Embracing the gig economy: One woman’s story
By Maggie Davenport
I decided to take a new approach to employment in mid-life. This alternate approach was fueled by a vagabond aura that has been part of me for as long as I can remember. And my new approach has a multitude of positives – particularly as I age. I have always been fairly “location independent,” meaning that I do not feel restricted to working in one area. I rent my home, so I am not bound to one place by a mortgage. The opportunities and advantages available to me are limited only by imagination and a little nerve. Location independence can be considered a lifestyle, and as such, it is easy to live your passions while pursuing goals and making a living.
Thanks to the millennial generation – who, in my humble opinion, heavily resembles its mature predecessors (we baby boomers) – I am part of a burgeoning cohort of workers who make up the “gig economy.” In my day, they called it “piecework.” But the concept is the same: working several part-time or side jobs instead of one full-time job.
I believe that joining this gig economy workforce at the mid-point of my lifecycle makes me a “seniorpreneur,” or an older person who seeks new business opportunities.
I earned my master’s in social work and worked almost exclusively with youth for 20 years. In 2000, when I was 46, I realized that the one-on-one aspect of social work was not fulfilling to me anymore. I thought a career change would bring me the professional fulfillment that I sought. I began to pursue my Ph.D. in the public health field from the University of Cincinnati. But I dropped out after two years when I became disillusioned with my studies.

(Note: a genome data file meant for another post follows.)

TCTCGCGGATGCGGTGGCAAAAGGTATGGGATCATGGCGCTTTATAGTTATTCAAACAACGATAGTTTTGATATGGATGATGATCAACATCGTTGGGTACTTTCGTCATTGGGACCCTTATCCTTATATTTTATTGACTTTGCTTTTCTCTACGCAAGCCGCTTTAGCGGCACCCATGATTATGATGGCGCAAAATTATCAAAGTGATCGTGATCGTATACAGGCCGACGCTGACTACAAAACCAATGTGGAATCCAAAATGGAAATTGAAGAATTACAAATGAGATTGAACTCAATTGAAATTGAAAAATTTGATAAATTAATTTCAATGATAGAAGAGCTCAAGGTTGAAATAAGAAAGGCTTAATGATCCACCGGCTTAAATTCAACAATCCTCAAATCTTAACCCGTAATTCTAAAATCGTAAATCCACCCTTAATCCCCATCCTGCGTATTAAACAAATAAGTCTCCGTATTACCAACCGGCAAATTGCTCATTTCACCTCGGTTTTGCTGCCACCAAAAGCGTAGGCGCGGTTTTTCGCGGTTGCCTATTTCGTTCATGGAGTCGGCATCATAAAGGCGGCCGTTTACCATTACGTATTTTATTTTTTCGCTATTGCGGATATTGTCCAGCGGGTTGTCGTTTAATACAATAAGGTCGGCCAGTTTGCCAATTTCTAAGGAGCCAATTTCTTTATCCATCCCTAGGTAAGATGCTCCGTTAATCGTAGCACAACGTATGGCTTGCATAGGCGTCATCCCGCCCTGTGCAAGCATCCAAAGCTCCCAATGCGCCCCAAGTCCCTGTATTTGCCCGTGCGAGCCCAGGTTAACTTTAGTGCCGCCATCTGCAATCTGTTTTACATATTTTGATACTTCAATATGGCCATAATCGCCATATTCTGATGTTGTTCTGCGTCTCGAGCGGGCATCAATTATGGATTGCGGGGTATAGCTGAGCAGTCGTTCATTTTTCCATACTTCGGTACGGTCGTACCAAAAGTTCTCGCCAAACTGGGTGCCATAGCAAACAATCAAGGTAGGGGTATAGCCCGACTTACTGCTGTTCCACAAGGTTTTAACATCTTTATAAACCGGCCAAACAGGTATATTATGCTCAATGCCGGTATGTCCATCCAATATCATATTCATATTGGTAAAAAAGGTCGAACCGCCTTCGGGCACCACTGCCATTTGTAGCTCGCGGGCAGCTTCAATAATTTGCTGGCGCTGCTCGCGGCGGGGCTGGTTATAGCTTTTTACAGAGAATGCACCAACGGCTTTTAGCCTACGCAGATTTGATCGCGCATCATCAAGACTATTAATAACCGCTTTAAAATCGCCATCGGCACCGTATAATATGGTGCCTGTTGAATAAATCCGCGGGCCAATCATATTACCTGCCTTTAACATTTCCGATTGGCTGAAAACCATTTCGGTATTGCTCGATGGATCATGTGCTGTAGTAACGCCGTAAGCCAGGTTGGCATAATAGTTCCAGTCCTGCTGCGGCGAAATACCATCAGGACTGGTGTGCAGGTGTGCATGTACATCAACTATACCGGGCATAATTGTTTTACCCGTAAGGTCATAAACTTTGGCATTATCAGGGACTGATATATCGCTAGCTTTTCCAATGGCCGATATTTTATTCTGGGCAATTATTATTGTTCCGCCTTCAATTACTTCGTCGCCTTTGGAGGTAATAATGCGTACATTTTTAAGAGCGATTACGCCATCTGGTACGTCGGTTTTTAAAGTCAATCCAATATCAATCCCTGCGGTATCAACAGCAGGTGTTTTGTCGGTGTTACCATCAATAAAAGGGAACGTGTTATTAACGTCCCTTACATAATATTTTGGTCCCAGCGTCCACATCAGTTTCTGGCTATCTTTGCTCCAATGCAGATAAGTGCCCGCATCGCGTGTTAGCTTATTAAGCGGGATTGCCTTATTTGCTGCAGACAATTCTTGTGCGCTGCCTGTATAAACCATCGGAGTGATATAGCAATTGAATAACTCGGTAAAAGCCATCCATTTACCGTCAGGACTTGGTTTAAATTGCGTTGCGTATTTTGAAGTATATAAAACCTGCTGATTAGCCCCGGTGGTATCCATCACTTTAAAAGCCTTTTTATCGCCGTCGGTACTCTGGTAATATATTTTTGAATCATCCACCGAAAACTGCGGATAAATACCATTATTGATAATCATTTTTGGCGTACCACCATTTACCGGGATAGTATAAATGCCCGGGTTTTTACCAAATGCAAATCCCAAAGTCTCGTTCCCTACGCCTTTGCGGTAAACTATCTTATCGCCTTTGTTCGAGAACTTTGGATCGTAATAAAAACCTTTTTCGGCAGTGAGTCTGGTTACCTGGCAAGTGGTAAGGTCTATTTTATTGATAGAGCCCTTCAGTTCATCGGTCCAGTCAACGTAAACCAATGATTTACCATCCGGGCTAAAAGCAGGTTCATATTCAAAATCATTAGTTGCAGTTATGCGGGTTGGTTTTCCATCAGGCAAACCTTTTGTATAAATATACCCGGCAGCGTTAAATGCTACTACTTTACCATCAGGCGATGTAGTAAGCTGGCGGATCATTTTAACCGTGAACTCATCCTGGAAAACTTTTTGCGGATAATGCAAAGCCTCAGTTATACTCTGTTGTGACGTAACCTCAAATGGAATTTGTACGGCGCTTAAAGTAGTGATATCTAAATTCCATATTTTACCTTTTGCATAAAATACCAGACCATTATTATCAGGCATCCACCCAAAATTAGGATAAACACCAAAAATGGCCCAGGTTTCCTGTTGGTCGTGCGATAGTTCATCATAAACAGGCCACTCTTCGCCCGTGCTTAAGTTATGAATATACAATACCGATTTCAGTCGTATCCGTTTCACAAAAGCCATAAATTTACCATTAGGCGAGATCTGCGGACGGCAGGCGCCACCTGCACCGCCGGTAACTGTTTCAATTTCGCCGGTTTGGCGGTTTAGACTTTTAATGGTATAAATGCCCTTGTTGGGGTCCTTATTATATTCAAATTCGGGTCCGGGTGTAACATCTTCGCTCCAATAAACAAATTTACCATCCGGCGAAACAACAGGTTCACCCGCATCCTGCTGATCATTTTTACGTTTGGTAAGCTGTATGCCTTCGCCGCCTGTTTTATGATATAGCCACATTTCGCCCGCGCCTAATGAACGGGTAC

I decided to take early retirement and begin collecting Social Security at 60. That’s when my “seniorpreneurship” venture really took hold. For the past several years, I’ve supplemented my income in a variety of ways. I became certified in many different areas – including fitness, which has allowed me to teach exercise classes at L.A. Fitness for the past 10 years. Drawing on my professional experience, I transferred my skills to other areas that interested me. I have been a consultant for a science, technology, engineering and math (STEM) program for children 6-12; written copy for presentations; and taken the occasional “gig” as home organizer, which is code for “downsizing and decluttering.”
In addition to meeting a variety of stimulating people and going to exciting places, this approach to work has allowed me to spend more time with my family. I am the middle child of seven siblings, ages 57 to 70. I am grateful for the opportunity afforded by this gig-based freedom to spend more time with my siblings while we are all independent and in relatively good health. Recently I was able to help one sister during her hip replacement recovery. I also was able to travel to my hometown of Cornelia, Georgia, where my youngest sister had just relocated to our family home – with lots of boxes and memories. Since she had provided and orchestrated care for our mother for many years, allowing her to age at home, I was honored to help her in this small way.
Thanks to what I call an elevated awareness that I believe comes with mindful aging, I was able to assess my wanderlust qualities and skills, assign them monetary value and actually get paid for them. Using this new way of approaching income generation and finding a way to become part of this movement, I have found new inspiration for and use of skills whose time I thought had passed.
Remember: There’s always a chance; you just have to take it!
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